Such lack luster reviewing skills is why the comment sections are filled with statements like, “Go and shoot your own.” “which one have you shot, hater oshi.” I haven’t seen a movie entirely lacking in positives, never. But a rant review robs you dear critic of your credibility. Was the editing pacey enough to keep you watching the said movie, were the colours vivid or soft, was the cinematography like a whole new vista into the creator’s mind? Did the score engross you? (Nigerian movies barely ever get the score right though, D’banj, bother you? Seriously, for Half of a Yellow Sun? ….walks beach across horse, sorry horse across, never mind, good song, just not for that movie, same way Quentin gave us rap music for Django).
My advice, dear critic, is to read indiewire, criticwire, rottentomatoes and the rest and see how reviews are written. Your review is an essay, one cohesively written piece of art that appraises a fellow art form. It must in itself be worth its weight, not denigrate another’s art while it in itself sorely lacks in form, standard, style and consistency. Enough with the formulaic style of writing that carries headings such as; SYNOPSIS, ORIGINALITY, PREDICTABILITY ( a movie review site bundled those two together and put them on a scale. Their math added up to 120 but they calculate in percentage none the less, so I’m wondering when percentages are calculated over 120) DIRECTING, ACTING, COSTUME etcetera. I am tayad (this again is me being deliberately Nigerian). I want to read your review and feel like it’s a conversation, not a freaking textbook titled ‘HOW I WATCHED AND APPRAISED FILM X.’ I’m not in film school, and if I were, your arguments reeks of personal opinion rather than universal agreeable truths (except of course when you say 80% of films made by certain directors are crap, indubitable truism that one). Dear Critic, the lazy movie reviews have to end, you really don’t have to watch all the movies nollywood spews, you’d be saner if you didn’t. when you do decide to watch and write a review on a nolloywood feature, a little foreknowledge such as notable works from the scriptwriter maybe, a little info about the director or the feature that you’re privy to, just a little something so we know you invested some form of energy into the endeavour where you can, and an appreciation of the art. Even Alaba people did not go into movie making solely for the money, some of us have deluded ourselves into believing that a real job where we punch time clocks is not our calling, suffer through our insufferable masterpieces, we hope to get better (waving at Tchidi Chikere), one day that is.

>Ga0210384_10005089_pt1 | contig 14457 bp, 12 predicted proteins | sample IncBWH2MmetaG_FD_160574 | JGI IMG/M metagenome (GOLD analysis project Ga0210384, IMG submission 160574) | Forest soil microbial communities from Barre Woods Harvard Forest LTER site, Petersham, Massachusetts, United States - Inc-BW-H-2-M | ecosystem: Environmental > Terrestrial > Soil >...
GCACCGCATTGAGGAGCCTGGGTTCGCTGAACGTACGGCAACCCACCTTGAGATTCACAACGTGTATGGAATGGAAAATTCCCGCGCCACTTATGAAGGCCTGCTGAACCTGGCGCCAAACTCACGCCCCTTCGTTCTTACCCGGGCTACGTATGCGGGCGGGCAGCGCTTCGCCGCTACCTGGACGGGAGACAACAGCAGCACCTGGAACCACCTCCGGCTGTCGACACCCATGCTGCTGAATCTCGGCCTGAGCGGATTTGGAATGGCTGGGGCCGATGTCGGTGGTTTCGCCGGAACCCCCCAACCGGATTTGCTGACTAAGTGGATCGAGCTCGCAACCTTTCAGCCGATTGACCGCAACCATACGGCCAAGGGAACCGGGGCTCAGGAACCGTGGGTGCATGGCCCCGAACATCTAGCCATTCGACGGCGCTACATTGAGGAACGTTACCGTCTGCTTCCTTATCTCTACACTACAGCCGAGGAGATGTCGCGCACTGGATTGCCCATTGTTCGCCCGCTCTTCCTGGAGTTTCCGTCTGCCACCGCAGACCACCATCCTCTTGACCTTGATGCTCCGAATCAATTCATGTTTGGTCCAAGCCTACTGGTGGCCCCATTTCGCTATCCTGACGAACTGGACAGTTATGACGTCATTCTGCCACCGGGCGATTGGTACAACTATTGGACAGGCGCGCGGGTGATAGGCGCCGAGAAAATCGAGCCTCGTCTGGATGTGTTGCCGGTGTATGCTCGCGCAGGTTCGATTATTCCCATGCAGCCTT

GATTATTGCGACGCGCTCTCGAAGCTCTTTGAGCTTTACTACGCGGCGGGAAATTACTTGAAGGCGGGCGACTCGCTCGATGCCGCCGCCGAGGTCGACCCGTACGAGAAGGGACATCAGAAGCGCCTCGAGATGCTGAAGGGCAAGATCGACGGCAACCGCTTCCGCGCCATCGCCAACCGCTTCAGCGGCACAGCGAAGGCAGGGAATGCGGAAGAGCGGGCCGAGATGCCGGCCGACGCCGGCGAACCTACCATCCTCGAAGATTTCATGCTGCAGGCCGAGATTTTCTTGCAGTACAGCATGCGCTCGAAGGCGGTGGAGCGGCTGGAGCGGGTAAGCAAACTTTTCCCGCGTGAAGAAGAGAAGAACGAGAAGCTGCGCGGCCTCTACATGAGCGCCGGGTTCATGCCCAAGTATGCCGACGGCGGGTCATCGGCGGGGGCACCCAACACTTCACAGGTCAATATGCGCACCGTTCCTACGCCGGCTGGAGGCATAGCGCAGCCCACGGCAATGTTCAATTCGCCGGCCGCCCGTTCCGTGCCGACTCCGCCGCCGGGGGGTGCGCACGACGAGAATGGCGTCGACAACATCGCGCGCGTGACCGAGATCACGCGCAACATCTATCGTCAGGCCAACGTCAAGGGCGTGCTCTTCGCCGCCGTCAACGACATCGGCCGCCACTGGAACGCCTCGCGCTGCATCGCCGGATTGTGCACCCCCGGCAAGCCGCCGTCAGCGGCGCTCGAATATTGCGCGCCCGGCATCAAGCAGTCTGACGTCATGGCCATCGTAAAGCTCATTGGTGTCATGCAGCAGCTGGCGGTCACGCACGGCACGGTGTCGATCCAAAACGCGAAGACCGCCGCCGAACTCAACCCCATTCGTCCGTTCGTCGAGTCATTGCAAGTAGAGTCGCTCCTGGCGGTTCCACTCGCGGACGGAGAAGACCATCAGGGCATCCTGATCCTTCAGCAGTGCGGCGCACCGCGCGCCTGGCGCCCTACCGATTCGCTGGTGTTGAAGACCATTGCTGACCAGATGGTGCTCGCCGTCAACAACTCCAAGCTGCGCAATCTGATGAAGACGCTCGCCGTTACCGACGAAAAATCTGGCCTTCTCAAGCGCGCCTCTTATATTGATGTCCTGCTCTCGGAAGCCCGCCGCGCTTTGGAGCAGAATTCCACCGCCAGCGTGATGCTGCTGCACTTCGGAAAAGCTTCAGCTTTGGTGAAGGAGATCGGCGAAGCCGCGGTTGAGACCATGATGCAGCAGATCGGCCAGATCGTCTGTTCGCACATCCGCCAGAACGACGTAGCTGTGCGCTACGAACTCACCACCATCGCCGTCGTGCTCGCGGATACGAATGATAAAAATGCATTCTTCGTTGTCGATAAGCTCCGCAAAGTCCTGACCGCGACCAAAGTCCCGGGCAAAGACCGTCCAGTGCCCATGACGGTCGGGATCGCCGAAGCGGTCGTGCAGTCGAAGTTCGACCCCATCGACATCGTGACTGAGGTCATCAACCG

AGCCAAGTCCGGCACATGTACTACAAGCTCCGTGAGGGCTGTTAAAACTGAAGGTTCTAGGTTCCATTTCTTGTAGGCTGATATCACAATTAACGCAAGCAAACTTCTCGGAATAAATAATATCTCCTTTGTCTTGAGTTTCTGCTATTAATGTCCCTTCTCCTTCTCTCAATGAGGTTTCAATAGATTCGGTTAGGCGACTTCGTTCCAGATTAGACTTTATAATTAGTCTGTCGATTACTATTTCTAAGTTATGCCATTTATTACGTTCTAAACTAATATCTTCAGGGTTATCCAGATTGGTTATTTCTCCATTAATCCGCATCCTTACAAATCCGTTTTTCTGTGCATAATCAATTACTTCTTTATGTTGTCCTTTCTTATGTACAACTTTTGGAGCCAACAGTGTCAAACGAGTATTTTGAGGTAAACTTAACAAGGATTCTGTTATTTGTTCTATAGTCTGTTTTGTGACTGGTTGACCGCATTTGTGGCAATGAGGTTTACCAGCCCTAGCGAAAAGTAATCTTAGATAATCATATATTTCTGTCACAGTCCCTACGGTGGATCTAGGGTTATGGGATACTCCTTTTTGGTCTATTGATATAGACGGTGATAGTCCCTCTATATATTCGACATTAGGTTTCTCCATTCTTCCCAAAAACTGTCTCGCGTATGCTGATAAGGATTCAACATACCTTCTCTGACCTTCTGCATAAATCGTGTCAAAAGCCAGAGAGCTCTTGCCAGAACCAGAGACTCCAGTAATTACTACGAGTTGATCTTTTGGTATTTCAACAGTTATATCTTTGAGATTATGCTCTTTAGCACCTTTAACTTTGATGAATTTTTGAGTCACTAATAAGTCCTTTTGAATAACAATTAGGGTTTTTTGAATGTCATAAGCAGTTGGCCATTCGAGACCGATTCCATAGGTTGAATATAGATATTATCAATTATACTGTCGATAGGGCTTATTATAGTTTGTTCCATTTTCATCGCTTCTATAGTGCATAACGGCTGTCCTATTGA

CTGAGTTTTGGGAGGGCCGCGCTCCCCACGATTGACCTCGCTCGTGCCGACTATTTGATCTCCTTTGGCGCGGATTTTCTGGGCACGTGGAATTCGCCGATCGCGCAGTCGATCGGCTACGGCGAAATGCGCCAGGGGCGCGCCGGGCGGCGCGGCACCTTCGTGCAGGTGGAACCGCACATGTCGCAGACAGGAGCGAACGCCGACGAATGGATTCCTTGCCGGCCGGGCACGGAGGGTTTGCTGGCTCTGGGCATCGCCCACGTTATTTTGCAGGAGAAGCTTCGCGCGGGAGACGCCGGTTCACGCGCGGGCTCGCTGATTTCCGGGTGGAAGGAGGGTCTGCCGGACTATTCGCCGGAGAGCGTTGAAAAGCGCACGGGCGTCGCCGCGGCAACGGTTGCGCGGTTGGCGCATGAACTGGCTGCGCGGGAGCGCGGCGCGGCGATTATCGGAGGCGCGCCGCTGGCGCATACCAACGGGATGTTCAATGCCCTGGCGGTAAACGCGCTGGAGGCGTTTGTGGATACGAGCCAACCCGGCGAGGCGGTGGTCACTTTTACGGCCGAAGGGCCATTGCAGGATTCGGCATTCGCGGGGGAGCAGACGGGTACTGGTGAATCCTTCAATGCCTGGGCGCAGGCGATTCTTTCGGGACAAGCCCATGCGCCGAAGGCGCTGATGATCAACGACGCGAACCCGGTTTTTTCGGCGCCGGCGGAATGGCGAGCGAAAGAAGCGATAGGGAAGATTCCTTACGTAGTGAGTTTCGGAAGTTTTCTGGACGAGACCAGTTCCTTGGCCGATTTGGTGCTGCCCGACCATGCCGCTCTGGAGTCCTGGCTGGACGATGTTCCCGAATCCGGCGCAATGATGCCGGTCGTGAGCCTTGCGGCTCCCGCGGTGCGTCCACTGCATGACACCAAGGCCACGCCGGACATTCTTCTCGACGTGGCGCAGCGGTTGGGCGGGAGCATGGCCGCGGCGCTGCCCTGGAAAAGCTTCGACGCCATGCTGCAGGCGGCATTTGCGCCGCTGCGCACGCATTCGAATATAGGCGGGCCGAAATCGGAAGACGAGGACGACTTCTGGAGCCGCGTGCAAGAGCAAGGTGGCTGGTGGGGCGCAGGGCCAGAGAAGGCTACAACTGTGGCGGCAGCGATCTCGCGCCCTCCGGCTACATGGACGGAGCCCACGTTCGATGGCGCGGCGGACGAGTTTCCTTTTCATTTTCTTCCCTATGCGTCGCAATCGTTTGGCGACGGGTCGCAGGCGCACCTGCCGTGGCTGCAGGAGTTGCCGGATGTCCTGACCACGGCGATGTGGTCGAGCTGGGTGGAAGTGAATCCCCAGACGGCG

Why are film Critics even more important now than ever, the reason is so obvious it shouldn’t even be said aloud. Internet. DoBox, Afrinolly, Iroko are all jostling for a permanent allotment of the cyber pie that grows bigger and bigger, with data cost soon to come down, thank you SMILE, and people like me hoping to offer H.265 CODEC before it becomes that mainstream-Netflix already streams 4K content via said codec though, watching movies online will become similar to a pay TV subscription, not to mention LTE-A or Japan wanting to bring us 5G, or was it China’s HUAWEI? The internet will be quite the hub and the critics’ review will have a direct impact on who watches what on the net seeing as I can load up a page to read a review of a movie or a current series airing on some online TV site and then decide if I will waste bandwidth watching said content. Dear critic, you will become the reason why some people may not watch a certain film or rush off to the cinema wanting to see a movie, wield that power well, don’t put me off with one line summaries and reviews anyone who watched the movie while updating their twitter bio would write. Eventually, seek to get closer to Nollywood, create a culture where filmmakers can confidently send you links or mails for you to watch and appraise their work before it’s released, be honest, not patronizing and selling us misleading information because the filmmaker paid you to (Hi, Linda). Your art will thrive in doing so, and so will the filmmakers, and maybe with you breathing down their necks they will eventually get better (Yo Tchidi ma maihn!) or not make some glaring school boy errors (Baba Teco Ben… I no fit shout).
So there it is, I know you lovely guys watch the movies, so we don’t have to-some blogs tagline oh!- but your reviews seem to indicate scant attention or lack of passion towards film and TV, what parallels with modern society exist in the Hunger Games, what subtle nuance is being sold to us through the camera? sometimes, or rather most times the audience wants to relate to this, whether it’s a flight of fancy, fantasy, action adventure, comedy or romance, the relatability(eh ehm) to real life challenges (no matter how exaggerated) is what resonates with audienes. Spell it out for the audience who scroll through junk in varying degrees of decomposition on the internet to finally find you, seeking knowledge and at the end, whether it is a great or bad movie, tell them to com see the part where the filmmaker at least got something right.
P.S Dear Critic, sometimes the audience will totally love something you totally hate, like Tyler Perry’s movie adaptation of the Marriage Counselor(They called it one long name, temptations, confessions of a marriage counselor or so) or Think Like A Man Too. Sometimes they just want banal, numb, entertainment, suck it up and write another Review, your personal bias is your right.